If you are a makeup lover you have undoubtedly become familiar with what I like to call the “Fenty Effect.” The Fenty Effect is the upsurge of black women featured in beauty campaigns. After the success of the Fenty Beauty launch, makeup brands began to attempt to mirror Fenty marketing practices. Now, more than ever, you see more dark skin women featured prominently in brand advertising. We’re even seeing more of our social media faves participating in brand collaborations, endorsing these products. Shade range has also become trendy. While Fenty was not the first brand to include 40 shades in their lineup, they were one of the first brands to center black women in their marketing efforts, thereby creating “the Fenty effect.”
And it’s worked. Like many of you, I’ve been more likely to purchase from a brand when they feature black women in their marketing and make it a point to ensure dark shades are available for purchase as soon as a product launches.
Two years ago I wrote about a popular makeup brand’s failure to provide testers for dark skin consumers. The brand essentially told me it wasn’t their problem and provided me with a $20 gift card. This same brand recently partnered with a celebrity Youtube vlogger and debuted a new foundation featuring a diverse shade range. And from what I’ve seen in stores, they provide plenty of testers in all skin tones. On some levels, progress has been made, right? They have more shades, they have partnered with a black vlogger, and now they have even more testers available. It makes sense, too. They recognize the power of the black dollar.
But here’s the real tea.
This so-called inclusivity only goes so far.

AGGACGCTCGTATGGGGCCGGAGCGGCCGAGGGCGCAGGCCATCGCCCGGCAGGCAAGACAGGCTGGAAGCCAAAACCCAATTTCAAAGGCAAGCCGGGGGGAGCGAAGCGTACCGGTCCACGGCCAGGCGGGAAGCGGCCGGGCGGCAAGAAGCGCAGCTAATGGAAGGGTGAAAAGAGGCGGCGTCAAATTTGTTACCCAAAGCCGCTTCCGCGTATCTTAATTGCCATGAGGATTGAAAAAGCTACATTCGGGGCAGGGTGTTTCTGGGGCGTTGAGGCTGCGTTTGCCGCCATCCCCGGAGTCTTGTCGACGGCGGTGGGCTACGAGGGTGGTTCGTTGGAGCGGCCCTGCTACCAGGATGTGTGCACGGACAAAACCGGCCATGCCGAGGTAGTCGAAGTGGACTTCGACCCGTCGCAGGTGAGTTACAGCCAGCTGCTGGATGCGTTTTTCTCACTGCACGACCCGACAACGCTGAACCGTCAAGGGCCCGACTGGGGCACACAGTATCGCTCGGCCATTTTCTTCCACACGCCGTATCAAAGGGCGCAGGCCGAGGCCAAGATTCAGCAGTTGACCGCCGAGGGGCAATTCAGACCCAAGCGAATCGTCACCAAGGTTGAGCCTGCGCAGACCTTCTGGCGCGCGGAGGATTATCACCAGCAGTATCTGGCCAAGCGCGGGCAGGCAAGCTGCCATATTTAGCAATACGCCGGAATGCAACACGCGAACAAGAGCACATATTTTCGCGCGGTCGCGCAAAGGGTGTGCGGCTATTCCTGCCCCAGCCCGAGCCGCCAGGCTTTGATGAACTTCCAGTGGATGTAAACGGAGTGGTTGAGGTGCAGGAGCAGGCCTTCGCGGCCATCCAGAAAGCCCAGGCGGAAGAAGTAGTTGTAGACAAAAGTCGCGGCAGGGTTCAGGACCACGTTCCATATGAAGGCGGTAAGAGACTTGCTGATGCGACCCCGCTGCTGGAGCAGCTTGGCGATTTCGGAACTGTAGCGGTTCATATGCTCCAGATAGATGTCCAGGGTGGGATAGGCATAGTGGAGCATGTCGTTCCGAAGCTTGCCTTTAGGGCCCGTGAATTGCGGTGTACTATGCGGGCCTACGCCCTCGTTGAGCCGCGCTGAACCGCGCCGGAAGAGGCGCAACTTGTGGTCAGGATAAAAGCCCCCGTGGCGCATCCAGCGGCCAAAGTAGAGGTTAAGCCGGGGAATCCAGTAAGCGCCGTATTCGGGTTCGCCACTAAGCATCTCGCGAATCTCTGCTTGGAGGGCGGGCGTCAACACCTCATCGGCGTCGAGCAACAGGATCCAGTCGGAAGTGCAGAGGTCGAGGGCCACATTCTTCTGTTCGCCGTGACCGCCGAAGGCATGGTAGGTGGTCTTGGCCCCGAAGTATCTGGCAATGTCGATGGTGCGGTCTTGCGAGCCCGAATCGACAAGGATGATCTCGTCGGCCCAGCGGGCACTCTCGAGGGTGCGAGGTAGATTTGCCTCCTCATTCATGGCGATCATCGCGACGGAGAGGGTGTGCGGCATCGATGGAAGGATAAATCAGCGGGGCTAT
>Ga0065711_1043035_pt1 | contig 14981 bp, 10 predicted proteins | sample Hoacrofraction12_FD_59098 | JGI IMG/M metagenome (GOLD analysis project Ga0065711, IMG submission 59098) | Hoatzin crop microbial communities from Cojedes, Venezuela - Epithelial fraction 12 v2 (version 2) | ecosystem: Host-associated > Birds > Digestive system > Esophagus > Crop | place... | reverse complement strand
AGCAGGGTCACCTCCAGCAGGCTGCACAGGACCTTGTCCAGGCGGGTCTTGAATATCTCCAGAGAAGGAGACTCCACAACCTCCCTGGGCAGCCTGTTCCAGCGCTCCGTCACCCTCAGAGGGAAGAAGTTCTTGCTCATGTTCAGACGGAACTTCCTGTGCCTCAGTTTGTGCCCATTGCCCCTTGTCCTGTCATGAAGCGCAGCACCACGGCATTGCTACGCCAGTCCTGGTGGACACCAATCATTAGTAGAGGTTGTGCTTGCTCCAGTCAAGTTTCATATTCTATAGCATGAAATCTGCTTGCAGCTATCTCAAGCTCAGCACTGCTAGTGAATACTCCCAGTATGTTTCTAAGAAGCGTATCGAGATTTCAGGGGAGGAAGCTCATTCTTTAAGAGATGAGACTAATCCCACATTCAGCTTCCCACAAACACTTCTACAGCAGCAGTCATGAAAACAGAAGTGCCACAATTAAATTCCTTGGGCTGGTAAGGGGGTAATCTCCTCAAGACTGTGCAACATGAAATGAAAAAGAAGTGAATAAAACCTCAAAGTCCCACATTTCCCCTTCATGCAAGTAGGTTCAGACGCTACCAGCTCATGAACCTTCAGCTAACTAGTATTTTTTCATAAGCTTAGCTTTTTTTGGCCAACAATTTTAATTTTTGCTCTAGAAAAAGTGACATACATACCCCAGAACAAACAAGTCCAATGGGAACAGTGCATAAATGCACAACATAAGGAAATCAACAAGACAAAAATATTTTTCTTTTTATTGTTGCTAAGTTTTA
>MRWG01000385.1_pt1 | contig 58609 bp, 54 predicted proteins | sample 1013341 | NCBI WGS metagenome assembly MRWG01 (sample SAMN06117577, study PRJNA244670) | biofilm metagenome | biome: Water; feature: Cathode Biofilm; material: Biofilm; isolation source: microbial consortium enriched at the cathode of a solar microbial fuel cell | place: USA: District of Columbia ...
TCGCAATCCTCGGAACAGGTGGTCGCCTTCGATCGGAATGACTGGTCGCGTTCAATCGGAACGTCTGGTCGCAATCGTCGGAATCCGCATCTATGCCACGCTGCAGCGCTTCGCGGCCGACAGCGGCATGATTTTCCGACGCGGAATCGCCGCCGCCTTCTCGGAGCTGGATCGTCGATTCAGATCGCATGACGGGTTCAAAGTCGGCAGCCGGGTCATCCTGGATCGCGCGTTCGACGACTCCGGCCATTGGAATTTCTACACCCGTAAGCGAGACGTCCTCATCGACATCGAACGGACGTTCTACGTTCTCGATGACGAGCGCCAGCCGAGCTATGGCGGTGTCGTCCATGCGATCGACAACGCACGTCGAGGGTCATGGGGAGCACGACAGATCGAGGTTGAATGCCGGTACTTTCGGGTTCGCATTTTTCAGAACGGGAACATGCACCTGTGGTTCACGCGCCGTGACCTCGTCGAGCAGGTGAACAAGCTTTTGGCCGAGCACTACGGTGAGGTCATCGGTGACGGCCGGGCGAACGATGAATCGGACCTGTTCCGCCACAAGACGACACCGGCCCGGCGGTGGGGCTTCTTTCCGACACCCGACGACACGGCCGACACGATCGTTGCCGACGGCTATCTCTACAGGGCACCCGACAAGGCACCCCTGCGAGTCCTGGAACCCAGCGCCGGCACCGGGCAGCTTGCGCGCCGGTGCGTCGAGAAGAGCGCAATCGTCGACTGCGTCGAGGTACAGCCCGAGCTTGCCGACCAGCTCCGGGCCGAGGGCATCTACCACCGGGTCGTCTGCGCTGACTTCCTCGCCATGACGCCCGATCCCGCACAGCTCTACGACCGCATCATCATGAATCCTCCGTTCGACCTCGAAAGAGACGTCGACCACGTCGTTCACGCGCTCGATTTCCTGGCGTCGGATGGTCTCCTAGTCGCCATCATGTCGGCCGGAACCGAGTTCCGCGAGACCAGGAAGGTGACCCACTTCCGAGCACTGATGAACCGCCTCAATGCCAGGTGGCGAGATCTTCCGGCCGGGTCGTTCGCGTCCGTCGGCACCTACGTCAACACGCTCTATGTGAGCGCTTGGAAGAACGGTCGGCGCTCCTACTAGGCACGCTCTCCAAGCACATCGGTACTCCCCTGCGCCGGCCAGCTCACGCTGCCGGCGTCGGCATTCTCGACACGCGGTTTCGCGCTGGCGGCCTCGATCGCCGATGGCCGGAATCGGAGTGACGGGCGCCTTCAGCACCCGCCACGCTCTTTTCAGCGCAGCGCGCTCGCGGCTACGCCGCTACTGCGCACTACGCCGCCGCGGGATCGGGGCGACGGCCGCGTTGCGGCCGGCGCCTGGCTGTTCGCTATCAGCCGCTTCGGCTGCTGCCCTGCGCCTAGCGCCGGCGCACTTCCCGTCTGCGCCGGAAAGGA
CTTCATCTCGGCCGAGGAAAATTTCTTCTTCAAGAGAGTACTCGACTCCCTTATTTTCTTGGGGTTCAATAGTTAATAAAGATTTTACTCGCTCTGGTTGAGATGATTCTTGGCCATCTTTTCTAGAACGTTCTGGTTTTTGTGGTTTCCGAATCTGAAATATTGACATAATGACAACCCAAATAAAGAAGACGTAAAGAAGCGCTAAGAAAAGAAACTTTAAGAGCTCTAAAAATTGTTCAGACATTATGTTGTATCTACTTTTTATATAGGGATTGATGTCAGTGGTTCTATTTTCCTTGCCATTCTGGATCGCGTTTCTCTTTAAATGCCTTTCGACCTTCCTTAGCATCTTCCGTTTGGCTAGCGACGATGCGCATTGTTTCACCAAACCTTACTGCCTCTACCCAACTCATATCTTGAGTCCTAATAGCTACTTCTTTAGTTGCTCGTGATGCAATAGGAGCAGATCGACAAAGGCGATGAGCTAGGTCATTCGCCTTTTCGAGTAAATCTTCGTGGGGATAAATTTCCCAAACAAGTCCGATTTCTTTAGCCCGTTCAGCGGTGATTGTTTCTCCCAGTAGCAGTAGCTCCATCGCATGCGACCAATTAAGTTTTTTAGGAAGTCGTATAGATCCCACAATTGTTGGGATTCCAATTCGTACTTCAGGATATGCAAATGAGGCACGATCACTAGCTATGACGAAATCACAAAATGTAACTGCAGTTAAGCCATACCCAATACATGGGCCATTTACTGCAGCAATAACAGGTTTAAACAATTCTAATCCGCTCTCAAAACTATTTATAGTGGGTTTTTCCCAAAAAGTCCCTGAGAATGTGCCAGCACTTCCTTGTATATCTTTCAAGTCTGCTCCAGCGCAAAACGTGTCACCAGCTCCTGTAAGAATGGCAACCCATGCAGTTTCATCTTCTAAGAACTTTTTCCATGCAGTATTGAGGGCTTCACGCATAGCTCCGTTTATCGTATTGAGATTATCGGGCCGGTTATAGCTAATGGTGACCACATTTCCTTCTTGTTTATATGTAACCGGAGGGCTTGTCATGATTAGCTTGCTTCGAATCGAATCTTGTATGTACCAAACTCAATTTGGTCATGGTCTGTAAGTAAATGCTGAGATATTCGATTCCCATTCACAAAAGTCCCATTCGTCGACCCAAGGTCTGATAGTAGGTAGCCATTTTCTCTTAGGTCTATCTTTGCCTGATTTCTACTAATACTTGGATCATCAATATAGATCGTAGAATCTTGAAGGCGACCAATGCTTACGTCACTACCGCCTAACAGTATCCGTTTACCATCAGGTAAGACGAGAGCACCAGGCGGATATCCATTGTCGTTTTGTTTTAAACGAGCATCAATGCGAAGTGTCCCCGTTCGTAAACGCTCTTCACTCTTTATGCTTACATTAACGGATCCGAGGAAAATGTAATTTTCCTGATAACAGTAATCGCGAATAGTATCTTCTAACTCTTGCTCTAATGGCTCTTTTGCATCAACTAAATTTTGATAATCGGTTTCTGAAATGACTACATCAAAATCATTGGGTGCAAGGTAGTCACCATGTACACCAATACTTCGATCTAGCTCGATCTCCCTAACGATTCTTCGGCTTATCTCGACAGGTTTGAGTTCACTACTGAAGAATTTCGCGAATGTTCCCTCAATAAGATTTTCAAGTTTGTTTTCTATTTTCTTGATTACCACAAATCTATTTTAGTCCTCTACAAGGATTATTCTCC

As someone who writes about beauty and creates beauty-related content on my social media platforms, I’ve had the privilege of having a seat at the table with many of the major brands we know and love. They’ve had coffee with me. Taken me out to dinner. Picked my brain, if you will. But that’s where it ends. While they are creating products for black women, when I sit down at these meetings I don’t see black women. Black women are not behind the scenes handling these marketing campaigns. They aren’t on the public relations teams. They aren’t in the room when decisions are being made to determine how they will feature us in their marketing campaigns.
I’ve been creating content for almost 7 years. Brands will gladly send me makeup samples, which I’ll then use to create content marketing those products. I’ve spent countless hours and resources creating this content under the impression that a. these brands really care about the black consumer and want to see us in their products and b. because I want black women to feel that we can wear makeup. But we’re being used.
Brands are pandering to the black consumer, making it appear as though they are inclusive and want us to be a part of the broader beauty community when in truth, they aren’t really hiring black women. Not in their offices, and certainly not for their paid media campaigns. They will even have us at their events, making sure to snap our pictures so it can, again, appear to be inclusive. But don’t expect to see more than one dark brown face at these events. The quota usually only allows for one or two (if we’re lucky).
I can also say with almost absolute certainty that if we looked at their books we would notice the gigantic discrepancy between how many white women they have on payroll versus the black ones. And the ones they do pay, more often than not, are simply filling a quota. Not only that, when it comes to social media campaigns they are hiring the same 10 faces over and over again. These token black women are usually a part of the elite 1% of black bloggers and beauty gurus who have a million or more social media followers. And from a business standpoint, it makes sense, right? Why shouldn’t they employ the best of the best to help push their products, right?